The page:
As I’ve watched my kids making their way through the school system here in Iowa City, I’ve been struck by how insulated education policy is from the people that the system is supposed to serve. Many school policies are driven by decisions at the federal and state levels, and there is increasingly an ethic that policy judgments should be left to professional administrators (or to business leaders like Bill Gates), who supposedly know best about what we should want for our kids.
Even at the local level, I’ve been surprised by how many decisions seem to be made without regard to community input. For example, at every opportunity our community has expressed opposition to school closings, but our administration continues to float more proposals to close schools. Our administration has also introduced policy changes — such as the recent changes to the school day schedule, or the budget cuts last year — at the eleventh hour, when there is little or no opportunity for community reaction to have any real impact on the decisions.
Other times our district has made changes without sufficiently consulting the people who would most directly be affected by them — for example, in changing the way it employs special education para-educators and in moving special education classrooms from one building to another. Consulting with affected families and staff is a wise management practice and can only improve the resulting policy decisions.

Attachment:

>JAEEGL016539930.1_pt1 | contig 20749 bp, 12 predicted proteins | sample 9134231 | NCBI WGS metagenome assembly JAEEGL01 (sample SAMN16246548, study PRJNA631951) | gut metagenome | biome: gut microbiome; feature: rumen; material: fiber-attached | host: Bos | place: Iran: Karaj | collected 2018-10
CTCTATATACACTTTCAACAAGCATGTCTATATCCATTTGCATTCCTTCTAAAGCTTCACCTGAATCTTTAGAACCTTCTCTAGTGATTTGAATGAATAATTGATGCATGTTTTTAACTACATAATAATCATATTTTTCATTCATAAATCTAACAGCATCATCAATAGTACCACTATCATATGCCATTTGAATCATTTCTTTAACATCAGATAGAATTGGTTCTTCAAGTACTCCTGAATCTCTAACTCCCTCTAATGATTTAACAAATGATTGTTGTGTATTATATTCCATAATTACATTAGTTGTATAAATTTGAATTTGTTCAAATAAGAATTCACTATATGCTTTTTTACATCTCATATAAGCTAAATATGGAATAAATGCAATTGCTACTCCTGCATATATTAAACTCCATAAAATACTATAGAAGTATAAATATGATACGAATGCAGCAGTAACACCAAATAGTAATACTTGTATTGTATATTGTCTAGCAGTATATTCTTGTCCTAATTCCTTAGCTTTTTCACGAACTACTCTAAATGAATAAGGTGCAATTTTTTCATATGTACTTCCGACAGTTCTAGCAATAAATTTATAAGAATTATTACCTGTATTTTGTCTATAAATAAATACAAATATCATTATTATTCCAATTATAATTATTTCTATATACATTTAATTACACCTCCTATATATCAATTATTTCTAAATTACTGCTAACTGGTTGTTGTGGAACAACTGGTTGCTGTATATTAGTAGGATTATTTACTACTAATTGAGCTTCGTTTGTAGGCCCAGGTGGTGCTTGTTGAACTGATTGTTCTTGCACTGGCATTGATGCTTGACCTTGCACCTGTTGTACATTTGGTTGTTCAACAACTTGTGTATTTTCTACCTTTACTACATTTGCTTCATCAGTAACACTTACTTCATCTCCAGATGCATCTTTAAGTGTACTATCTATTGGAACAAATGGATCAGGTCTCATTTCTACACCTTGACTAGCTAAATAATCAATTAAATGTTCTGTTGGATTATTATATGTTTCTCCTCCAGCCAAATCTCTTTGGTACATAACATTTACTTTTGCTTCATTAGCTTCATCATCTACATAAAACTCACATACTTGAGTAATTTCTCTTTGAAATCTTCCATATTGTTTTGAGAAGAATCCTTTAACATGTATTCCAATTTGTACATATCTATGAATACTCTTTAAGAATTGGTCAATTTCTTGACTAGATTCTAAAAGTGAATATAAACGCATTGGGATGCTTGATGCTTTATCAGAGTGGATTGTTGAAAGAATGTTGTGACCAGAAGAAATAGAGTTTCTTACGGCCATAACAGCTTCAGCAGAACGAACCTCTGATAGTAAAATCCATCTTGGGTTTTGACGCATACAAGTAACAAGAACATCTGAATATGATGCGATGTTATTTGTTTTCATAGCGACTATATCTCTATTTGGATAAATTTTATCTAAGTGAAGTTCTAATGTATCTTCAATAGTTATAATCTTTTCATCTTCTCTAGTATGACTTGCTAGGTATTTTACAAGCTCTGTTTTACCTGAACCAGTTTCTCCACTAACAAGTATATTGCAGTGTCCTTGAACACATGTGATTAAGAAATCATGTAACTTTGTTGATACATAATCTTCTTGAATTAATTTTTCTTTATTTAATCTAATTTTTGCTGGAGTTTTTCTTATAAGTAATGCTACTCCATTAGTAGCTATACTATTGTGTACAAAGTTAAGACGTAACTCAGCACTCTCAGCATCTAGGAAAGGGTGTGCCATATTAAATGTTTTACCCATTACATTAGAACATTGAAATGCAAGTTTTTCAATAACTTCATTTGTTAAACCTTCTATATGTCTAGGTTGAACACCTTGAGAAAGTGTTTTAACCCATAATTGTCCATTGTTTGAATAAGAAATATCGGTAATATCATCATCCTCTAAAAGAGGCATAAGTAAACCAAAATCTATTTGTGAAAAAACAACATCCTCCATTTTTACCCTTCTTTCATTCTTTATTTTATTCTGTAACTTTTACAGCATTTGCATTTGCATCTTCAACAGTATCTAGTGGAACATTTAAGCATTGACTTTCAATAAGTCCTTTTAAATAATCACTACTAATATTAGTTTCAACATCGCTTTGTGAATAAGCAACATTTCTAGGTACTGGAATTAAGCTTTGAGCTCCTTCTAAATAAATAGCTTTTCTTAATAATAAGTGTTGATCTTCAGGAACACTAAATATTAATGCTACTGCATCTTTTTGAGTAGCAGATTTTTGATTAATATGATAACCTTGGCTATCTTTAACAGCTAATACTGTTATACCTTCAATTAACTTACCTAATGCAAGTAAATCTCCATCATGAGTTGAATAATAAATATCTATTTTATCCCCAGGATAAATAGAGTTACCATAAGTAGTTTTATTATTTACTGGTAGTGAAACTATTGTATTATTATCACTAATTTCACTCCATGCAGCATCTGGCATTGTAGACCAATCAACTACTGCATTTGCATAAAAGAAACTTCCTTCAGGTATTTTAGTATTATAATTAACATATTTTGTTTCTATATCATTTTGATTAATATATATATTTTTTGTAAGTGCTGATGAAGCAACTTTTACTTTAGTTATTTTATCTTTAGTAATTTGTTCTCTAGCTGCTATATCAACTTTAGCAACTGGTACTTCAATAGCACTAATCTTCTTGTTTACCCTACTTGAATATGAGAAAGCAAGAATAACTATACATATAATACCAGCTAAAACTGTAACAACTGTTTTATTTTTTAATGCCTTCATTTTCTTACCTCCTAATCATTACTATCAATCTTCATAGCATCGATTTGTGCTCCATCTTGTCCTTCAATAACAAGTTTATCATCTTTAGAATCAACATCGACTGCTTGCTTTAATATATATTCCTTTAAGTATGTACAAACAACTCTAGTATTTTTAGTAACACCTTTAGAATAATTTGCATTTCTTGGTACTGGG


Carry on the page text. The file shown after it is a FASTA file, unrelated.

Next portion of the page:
It is important, of course, to have competent professionals to administer our school system on a day-to-day basis. But the whole point of having an elected school board is to ensure that our school practices and policies are responsive to the community, and not just the preferences of professional administrators.
I’m running for the school board because I want to help make the district more responsive to the community. I’d like to see the board think more critically about policy decisions and, when necessary, stand up to the administration to ensure that the voice of the community is brought to bear on the choices that we make. I believe in the great potential of a democratically responsive public school system.
• More information: chrisliebigforschoolboard.blogspot.com; firstname.lastname@example.org